What is high mileage for a Class A motorhome?

In this blog post, we will answer the following question: What is high mileage for a Class A motorhome? We will discuss a few key points to pay attention to before buying a second-hand Class A motorhome. We will also give you a few tips on the maintenance of a Class A RV. 

What is high mileage for a Class A motorhome?

High mileage for a Class A motorhome is any number over 200,000 miles. Of course, this is in the end just a number, as the condition of the RV and how well and often it was serviced would be more important. 

When you choose to invest in a second-hand motorhome, it is mainly for economic reasons. However, the market for used motorhomes is very large and the same model can be very different from another depending on its past.

Here are a few questions that are meant to help you make the best decision when it comes to purchasing a second-hand Class A motorhome:

  • How many owners did the motorhome have? The first thing is to check whether or not the used motorhome is first hand or not. Indeed, the more different owners it has had, the more likely a vehicle is to be worn. 

However, this is not a universal truth, as it is better to choose a vehicle that has had several respectful owners than a single owner who has not taken care of the vehicle. In all cases, ask for the maintenance log to check that the motorhome is up to date.

  • Does it have a lot of mileage? The mileage of the vehicle must also be taken into account. The less a vehicle has been driven, the more likely it is to be in good condition. Ditto for his seniority. 

More broadly, the general quality of the used motorhome can be estimated using various points: age, mileage, maintenance book, exterior condition, interior condition, reputation and rating of the make and model, parts that have been changed …

  • What amenities does the RV have? The level of equipment and the condition thereof is also a criterion of choice. Thus, it is possible that different equipment has been added to the basic motorhome (satellite dish, bicycle rack, etc.). Do you find this equipment useful? Are they in good condition? In addition, how much does this additional equipment weigh in the sale price?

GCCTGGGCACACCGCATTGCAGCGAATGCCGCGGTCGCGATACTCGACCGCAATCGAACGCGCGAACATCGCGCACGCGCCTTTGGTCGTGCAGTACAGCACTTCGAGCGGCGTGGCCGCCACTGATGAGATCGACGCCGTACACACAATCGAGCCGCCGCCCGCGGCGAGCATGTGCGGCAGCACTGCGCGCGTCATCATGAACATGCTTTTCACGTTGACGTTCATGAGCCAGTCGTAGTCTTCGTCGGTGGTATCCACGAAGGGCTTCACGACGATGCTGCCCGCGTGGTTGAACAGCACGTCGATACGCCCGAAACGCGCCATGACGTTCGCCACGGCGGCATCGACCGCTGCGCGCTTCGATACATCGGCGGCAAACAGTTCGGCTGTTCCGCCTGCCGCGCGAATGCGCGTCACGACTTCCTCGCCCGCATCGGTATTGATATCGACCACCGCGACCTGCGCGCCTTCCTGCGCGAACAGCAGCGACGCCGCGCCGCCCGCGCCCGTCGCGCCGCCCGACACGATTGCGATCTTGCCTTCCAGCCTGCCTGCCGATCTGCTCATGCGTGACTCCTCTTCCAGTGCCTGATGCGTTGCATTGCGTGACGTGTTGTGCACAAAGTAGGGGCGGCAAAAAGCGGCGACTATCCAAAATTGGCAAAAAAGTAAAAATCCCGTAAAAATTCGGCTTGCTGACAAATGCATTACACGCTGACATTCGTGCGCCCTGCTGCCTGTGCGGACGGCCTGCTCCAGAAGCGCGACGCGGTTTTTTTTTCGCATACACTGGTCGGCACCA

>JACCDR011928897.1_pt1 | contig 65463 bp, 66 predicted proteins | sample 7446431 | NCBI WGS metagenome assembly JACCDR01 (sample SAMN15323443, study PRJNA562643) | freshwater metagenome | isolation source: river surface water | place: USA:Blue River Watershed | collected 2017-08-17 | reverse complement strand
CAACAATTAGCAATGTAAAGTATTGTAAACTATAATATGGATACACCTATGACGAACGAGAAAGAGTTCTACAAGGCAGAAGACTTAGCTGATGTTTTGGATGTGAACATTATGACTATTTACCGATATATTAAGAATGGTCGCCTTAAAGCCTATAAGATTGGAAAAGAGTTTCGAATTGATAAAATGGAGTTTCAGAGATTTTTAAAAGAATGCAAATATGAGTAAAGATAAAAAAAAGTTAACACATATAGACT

• Can you take the motorhome for a driving test? Also, take the time to try out the motorhome to get an overview of its driving comfort and to check that it starts and operates correctly.

Regarding the mechanical aspect, opt for a turbo diesel that is much less sluggish than a simple diesel.

  • What is your budget, really? The budget you have is surely the most important criterion when choosing a used motorhome. It defines the different characteristics of the motorhome.

On a very tight budget, one trick is to look for an old vehicle from a prestigious brand. The motorhome may lack modernism in terms of its equipment and design, but it benefits from a quality equivalent to that of a recent mid-range motorhome for a much better price.

In the case of a comfortable budget, we can target a used motorhome less than 6 years old with a mileage of fewer than 200,000 miles and in good condition.

What is the lifespan of a Class A motorhome?

A Class A motorhome is between 21 and 40 feet long and is also called a conventional motorhome. Class A motorhomes are built on a specially designed motorhome chassis on the ground. Due to the space, the A-Class is known for the luxury and the options available there. They are heavy and can support even more weight when optional sliding parts are added to the main design. 

The downsides of Class A motorhomes are that their large size makes them more difficult to maintain, they have less fuel, and it’s hard to find a place spacious enough to park them. Also, the price can be quite steep, with models typically starting at $ 32,500 and going all the way up to $0.6 million at the extreme luxury level.

Each motorhome manufacturer sets deadlines for the maintenance of their vehicle. After 10 years, it is usually necessary to get down to replacing the timing belt. Other more or less substantial costs may arise, such as the clutch which tires out, especially for urbanites and the elderly who excel in clutch slippage.

The particle filter, the turbo or the shock absorbers can also be part of the expenses. This is without counting the other organs that can age more or less well.

The 200,000 mark is therefore not inevitable for a well-maintained motorhome. Above all, this round number does not correspond to much. A motorhome that has only been on the highway will wear very little. 

On the other hand, those who wait for the maximum deadlines for their maintenance generally face substantial costs during the 300,000 miles. It is for this reason that many cars usually end up as parts or scrap.